Sophie Allison sings of exhaustion at the end of a great feeling. During her work as Soccer Mommy, she excavated that point after despair or elation where your nerves come back from overdrive, when the intensity wears off and you are left with the emptiness of yourself. Since releasing her debut studio album, Clean, in 2018 she has been working on elevating the contrasts of her guitar-based songs. The LP of 2020 color theory pulled vintage synthesizers and layered samples into the mix, expanding the space in which her wry, biting and poignant lyrics could play. On her latest album Sometimes, foreverAllison teams up with Daniel Lopatin of the retrofuturistic electronic project Oneohtrix Point Never, whose production deepens the shadows in her songwriting. Soccer Mommy’s music has often been bitter and melancholy, but this is the first time Allison has faced danger so directly.
In the middle of Sometimes, forever lies the axiom that nothing lasts. The most vivid triumphs and hollowing depressions each in turn evaporate. Though repeated to the cliche, “this too shall pass” clashes with another persistent cultural story: that it is possible to make it, that if your output or your essence is good enough, you will ascend, be rewarded, never work a day in your life. Meanwhile, Allison has funneled enough cultural capital to see through the lie on the other side of success. You can win, but you still have to live with yourself.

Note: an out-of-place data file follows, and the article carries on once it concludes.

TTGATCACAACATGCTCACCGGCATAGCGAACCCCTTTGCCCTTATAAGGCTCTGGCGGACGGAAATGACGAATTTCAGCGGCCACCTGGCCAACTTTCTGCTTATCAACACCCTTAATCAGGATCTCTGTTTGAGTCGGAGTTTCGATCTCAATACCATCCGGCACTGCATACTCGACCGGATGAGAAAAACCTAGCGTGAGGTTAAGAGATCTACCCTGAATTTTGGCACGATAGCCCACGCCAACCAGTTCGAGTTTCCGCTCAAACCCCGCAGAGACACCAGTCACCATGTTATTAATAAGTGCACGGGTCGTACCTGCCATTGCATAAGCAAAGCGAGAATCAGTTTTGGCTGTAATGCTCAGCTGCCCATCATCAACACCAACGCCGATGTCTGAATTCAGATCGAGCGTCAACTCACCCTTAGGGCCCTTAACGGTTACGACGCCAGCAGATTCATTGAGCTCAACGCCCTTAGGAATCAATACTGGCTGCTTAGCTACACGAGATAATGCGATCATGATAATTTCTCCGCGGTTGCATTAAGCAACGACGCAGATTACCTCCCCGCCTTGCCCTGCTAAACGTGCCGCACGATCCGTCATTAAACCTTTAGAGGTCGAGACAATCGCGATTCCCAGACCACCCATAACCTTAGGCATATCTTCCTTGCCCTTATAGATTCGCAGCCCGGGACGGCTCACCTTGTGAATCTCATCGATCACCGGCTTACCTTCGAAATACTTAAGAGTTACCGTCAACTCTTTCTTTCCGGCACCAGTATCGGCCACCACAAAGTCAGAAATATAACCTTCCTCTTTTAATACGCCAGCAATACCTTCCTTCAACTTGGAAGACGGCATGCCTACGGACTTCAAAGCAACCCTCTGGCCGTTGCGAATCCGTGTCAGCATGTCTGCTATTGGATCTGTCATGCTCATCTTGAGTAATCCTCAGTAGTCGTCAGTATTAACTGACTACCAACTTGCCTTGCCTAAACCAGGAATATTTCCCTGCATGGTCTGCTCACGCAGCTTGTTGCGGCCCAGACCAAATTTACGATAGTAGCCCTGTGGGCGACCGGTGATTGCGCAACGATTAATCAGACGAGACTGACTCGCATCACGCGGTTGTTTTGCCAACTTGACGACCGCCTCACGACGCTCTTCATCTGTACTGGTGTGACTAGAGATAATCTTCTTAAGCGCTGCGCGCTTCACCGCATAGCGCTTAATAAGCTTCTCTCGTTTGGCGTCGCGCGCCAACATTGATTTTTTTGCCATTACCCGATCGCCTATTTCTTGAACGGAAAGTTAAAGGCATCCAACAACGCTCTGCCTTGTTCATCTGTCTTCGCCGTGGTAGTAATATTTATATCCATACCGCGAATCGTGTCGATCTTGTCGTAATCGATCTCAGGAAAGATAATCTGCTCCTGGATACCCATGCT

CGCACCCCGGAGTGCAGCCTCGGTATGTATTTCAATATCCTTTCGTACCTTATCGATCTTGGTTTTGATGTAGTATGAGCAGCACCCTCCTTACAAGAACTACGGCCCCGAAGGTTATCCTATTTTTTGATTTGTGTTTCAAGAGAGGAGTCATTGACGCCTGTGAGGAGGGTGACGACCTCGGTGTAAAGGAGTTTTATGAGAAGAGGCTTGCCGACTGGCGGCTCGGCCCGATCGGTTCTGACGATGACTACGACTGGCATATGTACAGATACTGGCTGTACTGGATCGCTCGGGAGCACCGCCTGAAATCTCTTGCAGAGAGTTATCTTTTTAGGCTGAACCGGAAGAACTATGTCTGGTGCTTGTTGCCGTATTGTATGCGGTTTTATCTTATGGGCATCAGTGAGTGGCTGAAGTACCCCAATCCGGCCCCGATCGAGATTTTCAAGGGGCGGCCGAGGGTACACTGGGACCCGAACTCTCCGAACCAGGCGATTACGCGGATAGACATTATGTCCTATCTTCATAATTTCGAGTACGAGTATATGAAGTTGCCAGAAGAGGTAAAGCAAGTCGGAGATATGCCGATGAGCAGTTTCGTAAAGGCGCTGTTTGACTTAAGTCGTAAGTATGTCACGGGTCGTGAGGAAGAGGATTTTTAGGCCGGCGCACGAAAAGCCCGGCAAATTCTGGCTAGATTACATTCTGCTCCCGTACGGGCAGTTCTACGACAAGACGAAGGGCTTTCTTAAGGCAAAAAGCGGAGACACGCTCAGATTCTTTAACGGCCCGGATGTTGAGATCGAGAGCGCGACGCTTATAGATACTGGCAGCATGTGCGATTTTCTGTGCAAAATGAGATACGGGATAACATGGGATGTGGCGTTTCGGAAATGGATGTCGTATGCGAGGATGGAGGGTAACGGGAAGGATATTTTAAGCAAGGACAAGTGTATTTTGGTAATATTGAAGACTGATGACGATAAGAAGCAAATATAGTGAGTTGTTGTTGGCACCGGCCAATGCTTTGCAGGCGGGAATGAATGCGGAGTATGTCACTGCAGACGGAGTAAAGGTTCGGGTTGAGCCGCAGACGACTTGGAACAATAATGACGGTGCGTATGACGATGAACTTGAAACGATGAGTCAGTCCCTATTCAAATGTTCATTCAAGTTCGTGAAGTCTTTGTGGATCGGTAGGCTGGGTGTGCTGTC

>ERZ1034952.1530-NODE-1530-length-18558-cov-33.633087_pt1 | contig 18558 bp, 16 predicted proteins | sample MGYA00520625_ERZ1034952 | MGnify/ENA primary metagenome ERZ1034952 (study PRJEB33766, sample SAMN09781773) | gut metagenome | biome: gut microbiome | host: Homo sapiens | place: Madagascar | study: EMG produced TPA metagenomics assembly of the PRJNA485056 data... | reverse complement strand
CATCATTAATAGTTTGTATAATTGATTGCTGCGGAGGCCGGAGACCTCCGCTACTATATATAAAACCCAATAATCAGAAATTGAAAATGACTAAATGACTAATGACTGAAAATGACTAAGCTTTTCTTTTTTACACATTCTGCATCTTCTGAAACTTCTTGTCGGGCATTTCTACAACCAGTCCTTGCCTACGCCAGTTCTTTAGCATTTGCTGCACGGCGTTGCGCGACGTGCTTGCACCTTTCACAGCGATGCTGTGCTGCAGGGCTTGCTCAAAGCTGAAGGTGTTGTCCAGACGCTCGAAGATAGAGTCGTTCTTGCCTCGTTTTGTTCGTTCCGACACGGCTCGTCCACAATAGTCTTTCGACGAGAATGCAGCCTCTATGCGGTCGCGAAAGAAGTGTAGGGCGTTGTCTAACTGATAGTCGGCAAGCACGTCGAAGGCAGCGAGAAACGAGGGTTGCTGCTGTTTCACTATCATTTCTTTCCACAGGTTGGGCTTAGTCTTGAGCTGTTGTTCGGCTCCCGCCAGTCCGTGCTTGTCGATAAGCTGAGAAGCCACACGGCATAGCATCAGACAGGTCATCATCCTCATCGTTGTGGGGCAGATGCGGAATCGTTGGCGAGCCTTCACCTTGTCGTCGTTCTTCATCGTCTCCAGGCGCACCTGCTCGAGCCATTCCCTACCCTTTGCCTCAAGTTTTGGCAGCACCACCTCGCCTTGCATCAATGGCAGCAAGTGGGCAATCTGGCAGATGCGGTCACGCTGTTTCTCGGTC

“I lost myself to a dream I had/And I’d never give it all away/But I miss feeling like a person,” Allison sings on the ever-closer album, “Still.” During Sometimes, forever, she and Lopatin expand on the ’90s palette that characterized previous Soccer Mommy releases. Boosting the lingering imprints of Liz Phair, Sheryl Crow and Sleater-Kinney is a healthy dose loveless worship: sliding guitars and wisps of haze. “Darkness Forever”, with its copious negative space and twisting bassline, calls back to Portishead’s menacing folds dummy: Allison’s half-whispered vocals rise from her stomach as they orbit around the kind of self-destruction thought that feels permanent in its intensity. The minimally melodic pummeling of “Unholy Affliction” echoes PJ Harvey’s work with Steve Albini on her second album get rid of me† A choked bassline rumbles under the heaviest percussion to ever appear on a Soccer Mommy song, an agitated pattern whose bustle counterbalances Allison’s lanky vocal delivery. “I’m Barely A Person / Mechanic at Work,” she sings, hinting at the attrition demanded of an artist once the system decides their work is valuable and wants more of the same forever.